McCain Accepts The Nomination Posted by: MichaelW
on Thursday, September 04, 2008
Much like The Who not wanting to follow the pyrotechnics of Jimi Hendix, McCain must have felt a bit tentative after Palin's performance last night. So did he deliver?
Meh. It was fine, but not great. If Palin hit a homerun, then McCain had a solid, stand-up double. There was potential to take third if he had rounded the base properly, but he never quite got there. Overall, not bad, but not great.
Finally, a word to Senator Obama and his supporters. We'll go at it over the next two months. That's the nature of these contests, and there are big differences between us. But you have my respect and admiration. Despite our differences, much more unites us than divides us. We are fellow Americans, an association that means more to me than any other. We're dedicated to the proposition that all people are created equal and endowed by our Creator with inalienable rights. No country ever had a greater cause than that. And I wouldn't be an American worthy of the name if I didn't honor Senator Obama and his supporters for their achievement.
It's obligatory for politicians to acknowledge their opponents as worthy adversaries and good people, usually followed by ripping them to rhetorical shreds. McCain never went there, although he did take some minor jabs at Obama:
I will keep taxes low and cut them where I can. My opponent will raise them. I will open new markets to our goods and services. My opponent will close them. I will cut government spending. He will increase it.
My tax cuts will create jobs. His tax increases will eliminate them. My health care plan will make it easier for more Americans to find and keep good health care insurance. His plan will force small businesses to cut jobs, reduce wages, and force families into a government run health care system where a bureaucrat stands between you and your doctor.
Senator Obama wants our schools to answer to unions and entrenched bureaucracies. I want schools to answer to parents and students. And when I'm President, they will.
Senator Obama thinks we can achieve energy independence without more drilling and without more nuclear power. But Americans know better than that. We must use all resources and develop all technologies necessary to rescue our economy from the damage caused by rising oil prices and to restore the health of our planet. It's an ambitious plan, but Americans are ambitious by nature, and we have faced greater challenges. It's time for us to show the world again how Americans lead.
That was it in an hour-long speech. Again, pretty classy.
McCain stayed pretty positive by touting the plans for his administration, specifically promising to reach out across the aisle to Democrats and Independents, and at one point ruminating on how worrying about who gets the credit for the accomplishment is not nearly as important as achieving the accomplishment in the first place.
He's right, and that is a refreshing bit of pablum for independents and wavering Democrats, but the crowd was full of hungry Christians waiting for their serving of red lion meat, preferably something of Kenyan origin. They didn't get it, and were noticeably subdued during the talk of how Republicans lost the trust of the American people:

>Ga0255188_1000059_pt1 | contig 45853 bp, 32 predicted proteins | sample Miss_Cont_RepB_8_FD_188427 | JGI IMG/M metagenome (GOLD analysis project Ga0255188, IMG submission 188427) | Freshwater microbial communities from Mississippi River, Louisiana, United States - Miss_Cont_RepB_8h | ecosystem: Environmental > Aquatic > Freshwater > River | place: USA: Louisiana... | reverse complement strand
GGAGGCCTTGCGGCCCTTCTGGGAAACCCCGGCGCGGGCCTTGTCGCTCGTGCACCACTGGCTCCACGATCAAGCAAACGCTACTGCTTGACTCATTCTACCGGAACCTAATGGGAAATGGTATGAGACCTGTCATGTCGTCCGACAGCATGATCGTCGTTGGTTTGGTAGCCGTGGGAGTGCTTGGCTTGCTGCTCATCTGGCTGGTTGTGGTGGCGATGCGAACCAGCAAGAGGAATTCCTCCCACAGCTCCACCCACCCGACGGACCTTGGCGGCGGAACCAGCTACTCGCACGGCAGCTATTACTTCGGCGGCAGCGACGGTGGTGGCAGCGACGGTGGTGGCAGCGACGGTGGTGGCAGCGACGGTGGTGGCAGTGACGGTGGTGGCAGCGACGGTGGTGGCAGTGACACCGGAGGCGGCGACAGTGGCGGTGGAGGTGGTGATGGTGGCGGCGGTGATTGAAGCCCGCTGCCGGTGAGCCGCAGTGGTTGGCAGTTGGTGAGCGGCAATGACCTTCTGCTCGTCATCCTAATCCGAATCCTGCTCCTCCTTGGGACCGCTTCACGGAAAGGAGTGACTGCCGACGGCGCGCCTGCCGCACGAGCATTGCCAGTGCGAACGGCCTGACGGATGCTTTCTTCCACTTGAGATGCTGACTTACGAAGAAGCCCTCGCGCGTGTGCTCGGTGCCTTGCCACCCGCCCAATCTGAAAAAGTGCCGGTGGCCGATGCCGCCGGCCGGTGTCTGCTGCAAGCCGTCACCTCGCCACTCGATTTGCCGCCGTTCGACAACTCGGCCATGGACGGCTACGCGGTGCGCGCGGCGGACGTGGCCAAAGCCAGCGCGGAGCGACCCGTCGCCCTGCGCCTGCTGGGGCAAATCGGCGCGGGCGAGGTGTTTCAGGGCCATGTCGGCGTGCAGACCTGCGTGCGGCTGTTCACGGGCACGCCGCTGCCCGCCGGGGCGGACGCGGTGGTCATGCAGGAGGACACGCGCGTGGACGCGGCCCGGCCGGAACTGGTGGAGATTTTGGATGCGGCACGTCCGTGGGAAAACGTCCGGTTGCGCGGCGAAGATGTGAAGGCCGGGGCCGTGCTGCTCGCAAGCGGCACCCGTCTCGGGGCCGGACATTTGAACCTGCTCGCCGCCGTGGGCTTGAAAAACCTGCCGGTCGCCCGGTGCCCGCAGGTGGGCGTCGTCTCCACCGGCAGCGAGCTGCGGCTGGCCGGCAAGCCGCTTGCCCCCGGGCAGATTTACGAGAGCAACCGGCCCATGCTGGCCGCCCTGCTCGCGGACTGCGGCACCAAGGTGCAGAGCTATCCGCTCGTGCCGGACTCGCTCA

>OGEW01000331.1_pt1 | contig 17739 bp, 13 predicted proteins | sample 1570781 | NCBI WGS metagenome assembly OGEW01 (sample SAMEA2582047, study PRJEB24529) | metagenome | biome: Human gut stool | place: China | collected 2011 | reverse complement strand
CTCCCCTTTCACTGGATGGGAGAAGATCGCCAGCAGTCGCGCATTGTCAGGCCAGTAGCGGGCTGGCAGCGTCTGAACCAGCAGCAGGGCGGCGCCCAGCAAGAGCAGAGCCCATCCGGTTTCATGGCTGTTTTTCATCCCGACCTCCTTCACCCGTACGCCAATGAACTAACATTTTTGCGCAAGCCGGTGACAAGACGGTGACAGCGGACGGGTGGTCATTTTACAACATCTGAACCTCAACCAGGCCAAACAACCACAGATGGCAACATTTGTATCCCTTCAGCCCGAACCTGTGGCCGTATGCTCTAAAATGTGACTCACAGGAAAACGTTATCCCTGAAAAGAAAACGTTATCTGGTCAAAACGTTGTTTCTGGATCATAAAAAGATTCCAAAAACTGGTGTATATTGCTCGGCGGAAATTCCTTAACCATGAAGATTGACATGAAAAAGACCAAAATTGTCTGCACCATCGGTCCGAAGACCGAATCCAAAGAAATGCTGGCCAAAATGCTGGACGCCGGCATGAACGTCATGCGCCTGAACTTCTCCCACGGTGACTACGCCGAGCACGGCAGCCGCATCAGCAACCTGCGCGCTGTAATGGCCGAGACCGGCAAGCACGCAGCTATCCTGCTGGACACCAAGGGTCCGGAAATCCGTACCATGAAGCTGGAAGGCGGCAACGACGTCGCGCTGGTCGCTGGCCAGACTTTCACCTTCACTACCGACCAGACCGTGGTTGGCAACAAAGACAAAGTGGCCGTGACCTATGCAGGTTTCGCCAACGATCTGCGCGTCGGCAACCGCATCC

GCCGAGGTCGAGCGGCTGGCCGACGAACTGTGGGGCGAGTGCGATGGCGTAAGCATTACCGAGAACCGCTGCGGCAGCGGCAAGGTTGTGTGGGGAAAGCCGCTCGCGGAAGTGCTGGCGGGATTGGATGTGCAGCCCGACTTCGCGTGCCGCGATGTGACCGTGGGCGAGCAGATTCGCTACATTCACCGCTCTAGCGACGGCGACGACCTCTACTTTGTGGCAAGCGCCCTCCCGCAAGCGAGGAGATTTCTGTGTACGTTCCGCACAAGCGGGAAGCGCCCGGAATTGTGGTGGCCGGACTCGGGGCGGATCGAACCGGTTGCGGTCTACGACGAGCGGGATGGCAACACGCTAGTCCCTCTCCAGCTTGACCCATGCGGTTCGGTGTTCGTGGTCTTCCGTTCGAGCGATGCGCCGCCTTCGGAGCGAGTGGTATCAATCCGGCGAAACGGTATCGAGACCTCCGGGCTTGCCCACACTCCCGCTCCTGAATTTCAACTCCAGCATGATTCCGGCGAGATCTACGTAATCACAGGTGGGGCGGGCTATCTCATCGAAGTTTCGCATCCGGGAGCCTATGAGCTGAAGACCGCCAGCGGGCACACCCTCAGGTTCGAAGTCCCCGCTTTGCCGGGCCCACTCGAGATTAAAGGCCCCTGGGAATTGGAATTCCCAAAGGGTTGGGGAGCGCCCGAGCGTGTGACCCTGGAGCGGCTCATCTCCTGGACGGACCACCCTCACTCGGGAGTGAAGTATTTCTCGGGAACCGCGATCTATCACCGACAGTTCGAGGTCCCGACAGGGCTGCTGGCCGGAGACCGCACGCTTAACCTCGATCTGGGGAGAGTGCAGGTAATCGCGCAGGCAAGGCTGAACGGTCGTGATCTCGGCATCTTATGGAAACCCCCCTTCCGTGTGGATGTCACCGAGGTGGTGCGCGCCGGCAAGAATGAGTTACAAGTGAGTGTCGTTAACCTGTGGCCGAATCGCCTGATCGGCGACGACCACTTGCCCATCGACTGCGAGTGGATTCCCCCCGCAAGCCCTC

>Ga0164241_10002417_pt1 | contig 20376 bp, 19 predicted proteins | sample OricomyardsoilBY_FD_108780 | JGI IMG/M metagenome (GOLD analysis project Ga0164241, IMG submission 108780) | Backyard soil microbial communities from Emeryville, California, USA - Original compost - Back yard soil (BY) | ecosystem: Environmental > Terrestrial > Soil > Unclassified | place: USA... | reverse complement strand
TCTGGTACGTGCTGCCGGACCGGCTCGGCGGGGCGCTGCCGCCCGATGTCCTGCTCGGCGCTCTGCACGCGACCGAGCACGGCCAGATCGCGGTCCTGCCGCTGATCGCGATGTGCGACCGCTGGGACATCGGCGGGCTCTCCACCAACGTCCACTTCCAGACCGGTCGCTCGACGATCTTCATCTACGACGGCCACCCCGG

I've fought corruption, and it didn't matter if the culprits were Democrats or Republicans. They violated their public trust, and had to be held accountable. I've fought big spenders in both parties, who waste your money on things you neither need nor want, while you struggle to buy groceries, fill your gas tank and make your mortgage payment. I've fought to get million dollar checks out of our elections. I've fought lobbyists who stole from Indian tribes. I fought crooked deals in the Pentagon. I fought tobacco companies and trial lawyers, drug companies and union bosses.
I fight to restore the pride and principles of our party. We were elected to change Washington, and we let Washington change us. We lost the trust of the American people when some Republicans gave in to the temptations of corruption. We lost their trust when rather than reform government, both parties made it bigger. We lost their trust when instead of freeing ourselves from a dangerous dependence on foreign oil, both parties and Senator Obama passed another corporate welfare bill for oil companies. We lost their trust, when we valued our power over our principles.
We're going to change that. We're going to recover the people's trust by standing up again for the values Americans admire. The party of Lincoln, Roosevelt and Reagan is going to get back to basics.
Once again, McCain's right, but these are not the sorts of things that fire up the base. He basically reminded Republicans why he had difficulty getting them excited in the first place.
But then he launched into his personal POW story. This was easily the most powerful and moving portion of McCain's speech, and he told it in a way that I hadn't ever heard or thought of before. He explained how his years of captivity made him fall in love with America, and caused him to want to serve his country:
I've been an imperfect servant of my country for many years. But I have been her servant first, last and always. And I've never lived a day, in good times or bad, that I didn't thank God for the privilege.
Long ago, something unusual happened to me that taught me the most valuable lesson of my life. I was blessed by misfortune. I mean that sincerely. I was blessed because I served in the company of heroes, and I witnessed a thousand acts of courage, compassion and love.